Tag Archives: Chron’s Disease

Autoimmune Disease: Drawing the Lines of Defense

The case for the Paleo Diet continues to grow as the modern diet leads to an epidemic of modern health problems. Over the last three decades, epidemiological data provide strong evidence of a steady rise in autoimmune disease, where the body fails to recognize the difference between its own cells and foreign invaders.1

We have to wonder why more people than ever are afflicted with the following conditions: multiple sclerosis, type 1 diabetes, inflammatory bowel diseases (mainly Crohn’s disease), systemic lupus erythematosus, primary biliary cirrhosis, myasthenia gravis, autoimmune thyroiditis, hepatitis and rheumatic diseases, bullous pemphigoid, and celiac disease.2 Indicators, based on the geoepidemiological distribution of autoimmune disease, point to an environmental factor.3 Although causality has not been proven, scientists hypothesize the answer lies in the relationship between the prevalence of industrialized foods and the environmental impact they have on our guts, specifically in the intercellular tight junctions of the epithelial lining.4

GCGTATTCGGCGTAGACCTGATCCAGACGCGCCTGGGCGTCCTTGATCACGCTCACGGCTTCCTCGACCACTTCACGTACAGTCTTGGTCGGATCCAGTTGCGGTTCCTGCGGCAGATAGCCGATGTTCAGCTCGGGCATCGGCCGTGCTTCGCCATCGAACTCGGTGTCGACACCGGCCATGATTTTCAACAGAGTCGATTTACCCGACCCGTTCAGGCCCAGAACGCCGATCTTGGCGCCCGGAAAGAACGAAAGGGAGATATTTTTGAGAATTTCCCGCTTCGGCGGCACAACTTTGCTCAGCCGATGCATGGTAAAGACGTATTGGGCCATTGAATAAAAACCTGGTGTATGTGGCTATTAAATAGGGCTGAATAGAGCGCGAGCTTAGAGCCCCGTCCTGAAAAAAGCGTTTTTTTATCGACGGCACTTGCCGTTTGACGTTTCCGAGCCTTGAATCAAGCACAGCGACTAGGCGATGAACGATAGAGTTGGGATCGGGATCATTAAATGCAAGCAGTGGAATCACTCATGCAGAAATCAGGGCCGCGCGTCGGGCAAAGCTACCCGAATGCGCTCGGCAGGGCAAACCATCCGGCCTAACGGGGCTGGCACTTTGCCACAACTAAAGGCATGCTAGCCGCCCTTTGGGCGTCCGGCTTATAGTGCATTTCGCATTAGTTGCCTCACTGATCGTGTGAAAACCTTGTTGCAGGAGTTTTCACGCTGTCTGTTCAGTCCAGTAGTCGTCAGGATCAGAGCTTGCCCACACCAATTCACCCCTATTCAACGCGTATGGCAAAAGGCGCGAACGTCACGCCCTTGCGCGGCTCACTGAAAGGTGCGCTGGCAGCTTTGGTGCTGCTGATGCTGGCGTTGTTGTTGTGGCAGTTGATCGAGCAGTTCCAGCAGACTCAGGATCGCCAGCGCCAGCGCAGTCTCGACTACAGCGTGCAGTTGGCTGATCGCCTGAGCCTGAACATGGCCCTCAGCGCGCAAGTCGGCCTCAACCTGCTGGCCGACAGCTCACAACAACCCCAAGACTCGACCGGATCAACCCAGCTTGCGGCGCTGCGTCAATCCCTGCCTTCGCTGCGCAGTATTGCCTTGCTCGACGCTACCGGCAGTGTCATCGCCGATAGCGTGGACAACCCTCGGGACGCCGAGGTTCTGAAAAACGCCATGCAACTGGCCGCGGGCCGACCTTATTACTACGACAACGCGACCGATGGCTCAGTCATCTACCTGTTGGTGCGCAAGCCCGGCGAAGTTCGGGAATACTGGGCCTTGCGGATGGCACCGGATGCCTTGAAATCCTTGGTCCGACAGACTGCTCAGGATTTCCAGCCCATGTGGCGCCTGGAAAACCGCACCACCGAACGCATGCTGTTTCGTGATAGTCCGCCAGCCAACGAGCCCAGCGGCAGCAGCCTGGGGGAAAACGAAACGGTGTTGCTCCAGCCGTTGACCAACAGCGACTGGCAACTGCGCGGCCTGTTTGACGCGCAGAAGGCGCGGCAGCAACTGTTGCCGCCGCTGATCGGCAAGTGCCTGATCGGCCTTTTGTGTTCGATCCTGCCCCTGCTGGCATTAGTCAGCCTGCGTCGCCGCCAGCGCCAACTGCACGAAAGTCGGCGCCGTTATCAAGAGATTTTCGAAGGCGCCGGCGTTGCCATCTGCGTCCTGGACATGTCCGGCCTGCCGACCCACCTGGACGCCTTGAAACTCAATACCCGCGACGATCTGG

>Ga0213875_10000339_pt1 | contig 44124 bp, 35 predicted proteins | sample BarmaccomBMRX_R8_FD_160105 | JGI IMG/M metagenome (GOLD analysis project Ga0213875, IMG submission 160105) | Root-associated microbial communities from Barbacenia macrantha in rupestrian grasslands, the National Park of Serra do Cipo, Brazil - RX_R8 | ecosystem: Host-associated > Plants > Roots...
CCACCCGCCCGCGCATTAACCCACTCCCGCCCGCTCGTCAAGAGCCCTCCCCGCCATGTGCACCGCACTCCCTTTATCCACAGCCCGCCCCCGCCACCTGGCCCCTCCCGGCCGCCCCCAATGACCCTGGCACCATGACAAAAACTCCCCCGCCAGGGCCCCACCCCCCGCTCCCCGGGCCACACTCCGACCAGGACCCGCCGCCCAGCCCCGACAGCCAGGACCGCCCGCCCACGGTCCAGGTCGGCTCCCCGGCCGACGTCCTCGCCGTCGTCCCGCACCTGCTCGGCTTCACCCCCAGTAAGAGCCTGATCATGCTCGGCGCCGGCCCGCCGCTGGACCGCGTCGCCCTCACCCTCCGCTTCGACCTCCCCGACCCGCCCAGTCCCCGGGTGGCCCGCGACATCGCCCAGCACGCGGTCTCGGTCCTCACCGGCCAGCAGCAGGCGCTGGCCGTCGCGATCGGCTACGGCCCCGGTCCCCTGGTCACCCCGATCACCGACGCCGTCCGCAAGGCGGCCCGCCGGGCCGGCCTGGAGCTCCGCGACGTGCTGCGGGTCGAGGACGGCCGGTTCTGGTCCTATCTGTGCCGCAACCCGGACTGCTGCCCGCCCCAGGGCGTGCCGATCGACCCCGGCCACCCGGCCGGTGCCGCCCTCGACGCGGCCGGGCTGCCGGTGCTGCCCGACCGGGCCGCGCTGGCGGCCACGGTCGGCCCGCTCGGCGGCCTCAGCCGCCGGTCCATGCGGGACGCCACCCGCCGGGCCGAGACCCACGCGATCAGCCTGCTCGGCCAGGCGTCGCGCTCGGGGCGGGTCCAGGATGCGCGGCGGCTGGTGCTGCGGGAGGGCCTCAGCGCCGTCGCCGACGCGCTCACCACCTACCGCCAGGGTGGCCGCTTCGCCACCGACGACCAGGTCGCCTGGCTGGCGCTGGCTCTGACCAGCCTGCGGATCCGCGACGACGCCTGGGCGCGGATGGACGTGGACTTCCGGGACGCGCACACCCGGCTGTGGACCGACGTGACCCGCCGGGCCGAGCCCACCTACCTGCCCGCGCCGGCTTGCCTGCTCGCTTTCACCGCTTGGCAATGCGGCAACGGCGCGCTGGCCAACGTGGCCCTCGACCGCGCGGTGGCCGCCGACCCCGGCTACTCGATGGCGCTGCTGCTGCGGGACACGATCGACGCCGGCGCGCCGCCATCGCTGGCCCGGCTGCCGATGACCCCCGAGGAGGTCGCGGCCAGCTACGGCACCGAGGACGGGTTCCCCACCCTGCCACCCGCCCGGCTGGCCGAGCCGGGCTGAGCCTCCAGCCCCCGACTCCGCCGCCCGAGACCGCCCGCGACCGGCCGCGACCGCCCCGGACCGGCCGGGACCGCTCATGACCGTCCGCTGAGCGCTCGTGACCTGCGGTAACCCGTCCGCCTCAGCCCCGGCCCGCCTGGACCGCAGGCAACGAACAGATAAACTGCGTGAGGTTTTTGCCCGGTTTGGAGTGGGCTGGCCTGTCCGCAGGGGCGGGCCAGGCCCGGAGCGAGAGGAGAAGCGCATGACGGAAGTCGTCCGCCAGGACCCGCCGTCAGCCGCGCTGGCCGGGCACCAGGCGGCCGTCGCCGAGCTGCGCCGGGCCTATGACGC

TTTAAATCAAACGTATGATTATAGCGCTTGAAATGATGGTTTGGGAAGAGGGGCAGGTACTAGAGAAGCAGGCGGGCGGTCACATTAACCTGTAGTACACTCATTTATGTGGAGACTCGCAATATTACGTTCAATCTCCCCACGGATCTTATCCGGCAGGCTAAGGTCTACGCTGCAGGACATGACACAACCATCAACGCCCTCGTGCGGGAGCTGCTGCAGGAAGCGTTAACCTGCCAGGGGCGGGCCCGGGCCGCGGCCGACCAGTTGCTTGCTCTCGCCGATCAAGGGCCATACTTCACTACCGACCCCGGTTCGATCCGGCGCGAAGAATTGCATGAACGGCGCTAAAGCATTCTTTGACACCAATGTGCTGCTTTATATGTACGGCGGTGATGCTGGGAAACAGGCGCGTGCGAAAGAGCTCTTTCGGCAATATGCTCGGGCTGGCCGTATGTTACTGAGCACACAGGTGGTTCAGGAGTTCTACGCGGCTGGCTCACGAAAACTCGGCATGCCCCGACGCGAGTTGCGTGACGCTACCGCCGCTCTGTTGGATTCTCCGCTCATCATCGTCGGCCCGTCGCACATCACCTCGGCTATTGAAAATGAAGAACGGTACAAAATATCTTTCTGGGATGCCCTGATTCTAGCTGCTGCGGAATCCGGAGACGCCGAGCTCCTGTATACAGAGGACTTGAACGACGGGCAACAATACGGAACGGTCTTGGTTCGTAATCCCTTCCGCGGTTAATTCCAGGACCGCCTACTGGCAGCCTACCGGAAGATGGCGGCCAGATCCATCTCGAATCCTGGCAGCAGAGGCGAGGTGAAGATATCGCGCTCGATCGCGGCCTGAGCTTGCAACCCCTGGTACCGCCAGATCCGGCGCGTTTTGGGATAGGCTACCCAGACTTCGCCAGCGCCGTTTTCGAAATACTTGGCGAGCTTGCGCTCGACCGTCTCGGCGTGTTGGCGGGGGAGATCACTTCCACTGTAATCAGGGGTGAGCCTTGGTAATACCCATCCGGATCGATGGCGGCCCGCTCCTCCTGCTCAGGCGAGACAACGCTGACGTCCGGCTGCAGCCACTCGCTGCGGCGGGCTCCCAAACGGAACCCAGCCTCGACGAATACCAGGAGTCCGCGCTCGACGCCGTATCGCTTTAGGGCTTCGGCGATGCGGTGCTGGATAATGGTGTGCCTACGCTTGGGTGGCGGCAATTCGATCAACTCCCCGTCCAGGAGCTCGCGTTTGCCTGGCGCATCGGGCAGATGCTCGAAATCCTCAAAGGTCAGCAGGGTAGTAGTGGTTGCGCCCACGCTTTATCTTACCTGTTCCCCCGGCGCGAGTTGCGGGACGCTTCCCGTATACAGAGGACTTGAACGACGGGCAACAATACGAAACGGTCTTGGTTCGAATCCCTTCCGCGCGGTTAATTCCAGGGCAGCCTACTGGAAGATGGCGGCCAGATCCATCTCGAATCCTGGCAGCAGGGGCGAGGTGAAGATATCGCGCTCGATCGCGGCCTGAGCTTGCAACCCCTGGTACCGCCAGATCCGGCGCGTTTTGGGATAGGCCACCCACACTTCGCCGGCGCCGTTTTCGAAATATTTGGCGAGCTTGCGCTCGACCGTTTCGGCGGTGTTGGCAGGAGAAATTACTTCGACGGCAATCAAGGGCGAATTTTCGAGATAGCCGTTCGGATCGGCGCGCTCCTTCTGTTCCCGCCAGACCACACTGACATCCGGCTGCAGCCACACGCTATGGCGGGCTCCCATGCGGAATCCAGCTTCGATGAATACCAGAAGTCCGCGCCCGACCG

THE SECRET LIES IN THE INTESTINES

The idea of “leaky gut syndrome” has circulated for decades, but many health practitioners still don’t believe it actually exists, despite over thousands of published articles relating to intestinal permeability. Historically, the functions of the gastrointestinal tract have been believed to be limited to the digestion and absorption of nutrients and electrolytes, and to regulate water homeostasis.5 An additional function has been overlooked: to regulate macromolecules through the intestinal epithelial barrier mechanism, within tight intercellular junctions, to control the equilibrium between tolerance and immunity to non-self antigens.6